grace attached to a death by hari-kari, and in former times its occurrence was almost an every-day affair. One writer says, 'The sons of all persons of quality exercise themselves in their youth, for five or six years, with a view to performing the operation, in case of need, with gracefulness and dexterity; and they take as much pains to acquire this accomplishment as youth among us to become elegant dancers or skilful horsemen; hence the profound contempt of death which they imbibe in early years.' Curious custom, isn't it, according to our notions?"
Both the boys thought it was, and said they were glad that they were not born in a country where such ideas of honor prevailed.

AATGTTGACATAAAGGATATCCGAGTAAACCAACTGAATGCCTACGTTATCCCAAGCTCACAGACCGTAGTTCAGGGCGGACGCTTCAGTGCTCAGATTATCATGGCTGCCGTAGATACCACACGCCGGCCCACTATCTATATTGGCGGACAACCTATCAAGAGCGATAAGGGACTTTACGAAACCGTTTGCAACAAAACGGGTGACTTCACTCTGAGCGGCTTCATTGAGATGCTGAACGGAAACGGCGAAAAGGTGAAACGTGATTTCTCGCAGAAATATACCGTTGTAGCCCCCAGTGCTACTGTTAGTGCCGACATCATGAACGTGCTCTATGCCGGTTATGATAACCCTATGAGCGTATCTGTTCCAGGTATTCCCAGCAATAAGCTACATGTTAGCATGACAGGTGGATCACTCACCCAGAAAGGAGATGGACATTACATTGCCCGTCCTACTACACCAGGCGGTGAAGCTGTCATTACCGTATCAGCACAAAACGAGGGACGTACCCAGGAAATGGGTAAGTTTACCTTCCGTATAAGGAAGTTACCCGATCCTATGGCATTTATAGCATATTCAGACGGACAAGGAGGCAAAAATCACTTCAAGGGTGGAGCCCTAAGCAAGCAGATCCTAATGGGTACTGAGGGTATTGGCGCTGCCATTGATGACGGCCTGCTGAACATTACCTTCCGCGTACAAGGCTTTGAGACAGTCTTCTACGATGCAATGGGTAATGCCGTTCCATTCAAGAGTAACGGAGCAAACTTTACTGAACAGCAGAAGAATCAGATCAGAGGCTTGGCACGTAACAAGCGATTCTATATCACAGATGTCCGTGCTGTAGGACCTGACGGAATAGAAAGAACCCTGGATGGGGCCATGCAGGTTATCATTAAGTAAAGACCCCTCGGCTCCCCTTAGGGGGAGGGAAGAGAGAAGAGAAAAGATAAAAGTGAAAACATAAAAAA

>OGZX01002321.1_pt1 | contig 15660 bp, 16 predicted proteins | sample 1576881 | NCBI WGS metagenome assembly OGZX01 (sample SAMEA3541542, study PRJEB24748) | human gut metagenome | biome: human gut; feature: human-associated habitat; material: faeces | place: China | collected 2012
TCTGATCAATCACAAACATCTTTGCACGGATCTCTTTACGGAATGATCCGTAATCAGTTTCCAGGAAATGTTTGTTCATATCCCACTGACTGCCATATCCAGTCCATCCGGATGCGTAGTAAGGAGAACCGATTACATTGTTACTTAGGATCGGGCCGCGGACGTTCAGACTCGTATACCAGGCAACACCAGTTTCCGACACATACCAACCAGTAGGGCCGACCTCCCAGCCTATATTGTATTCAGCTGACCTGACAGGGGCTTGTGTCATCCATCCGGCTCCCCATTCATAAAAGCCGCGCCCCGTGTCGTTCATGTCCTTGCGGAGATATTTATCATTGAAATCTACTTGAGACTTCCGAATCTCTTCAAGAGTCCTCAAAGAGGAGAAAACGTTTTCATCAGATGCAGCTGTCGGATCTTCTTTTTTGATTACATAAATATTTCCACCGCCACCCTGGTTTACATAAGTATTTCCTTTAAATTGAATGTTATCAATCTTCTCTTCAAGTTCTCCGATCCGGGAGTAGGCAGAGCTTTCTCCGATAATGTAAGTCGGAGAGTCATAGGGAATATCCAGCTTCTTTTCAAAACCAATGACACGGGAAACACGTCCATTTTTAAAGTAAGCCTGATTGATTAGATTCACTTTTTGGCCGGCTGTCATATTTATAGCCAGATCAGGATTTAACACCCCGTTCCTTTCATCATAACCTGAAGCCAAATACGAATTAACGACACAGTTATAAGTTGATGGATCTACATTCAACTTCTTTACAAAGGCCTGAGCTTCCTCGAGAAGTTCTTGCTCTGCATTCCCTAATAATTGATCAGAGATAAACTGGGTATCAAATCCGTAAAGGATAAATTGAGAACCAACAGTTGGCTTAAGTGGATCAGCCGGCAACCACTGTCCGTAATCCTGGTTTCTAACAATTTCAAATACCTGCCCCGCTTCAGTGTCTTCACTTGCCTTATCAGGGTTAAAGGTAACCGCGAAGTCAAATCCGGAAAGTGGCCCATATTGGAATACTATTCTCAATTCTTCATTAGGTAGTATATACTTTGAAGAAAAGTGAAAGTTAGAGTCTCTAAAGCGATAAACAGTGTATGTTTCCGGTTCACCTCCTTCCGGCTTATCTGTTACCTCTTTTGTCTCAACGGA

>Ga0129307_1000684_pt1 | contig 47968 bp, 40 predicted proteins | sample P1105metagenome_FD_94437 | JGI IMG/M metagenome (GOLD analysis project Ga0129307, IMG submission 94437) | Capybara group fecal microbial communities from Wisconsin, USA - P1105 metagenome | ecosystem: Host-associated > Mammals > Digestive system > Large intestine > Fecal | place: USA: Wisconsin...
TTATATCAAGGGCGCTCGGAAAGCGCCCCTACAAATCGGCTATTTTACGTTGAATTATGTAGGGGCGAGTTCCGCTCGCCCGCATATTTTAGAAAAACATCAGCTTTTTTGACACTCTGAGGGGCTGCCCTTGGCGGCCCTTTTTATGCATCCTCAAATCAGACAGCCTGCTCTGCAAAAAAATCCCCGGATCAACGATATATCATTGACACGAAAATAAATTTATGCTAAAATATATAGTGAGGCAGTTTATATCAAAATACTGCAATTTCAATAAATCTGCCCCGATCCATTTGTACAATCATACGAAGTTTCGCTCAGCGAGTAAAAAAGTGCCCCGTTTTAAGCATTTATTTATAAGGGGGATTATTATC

The Doctor told them that an old story, which he had no doubt was[Pg 223] true, since it accorded with the Japanese ideas of honor, would be a very good illustration of the subject. It was concerning two high officers of the court who met one day on a staircase, and accidentally jostled each other. One was a very quick-tempered man, and dema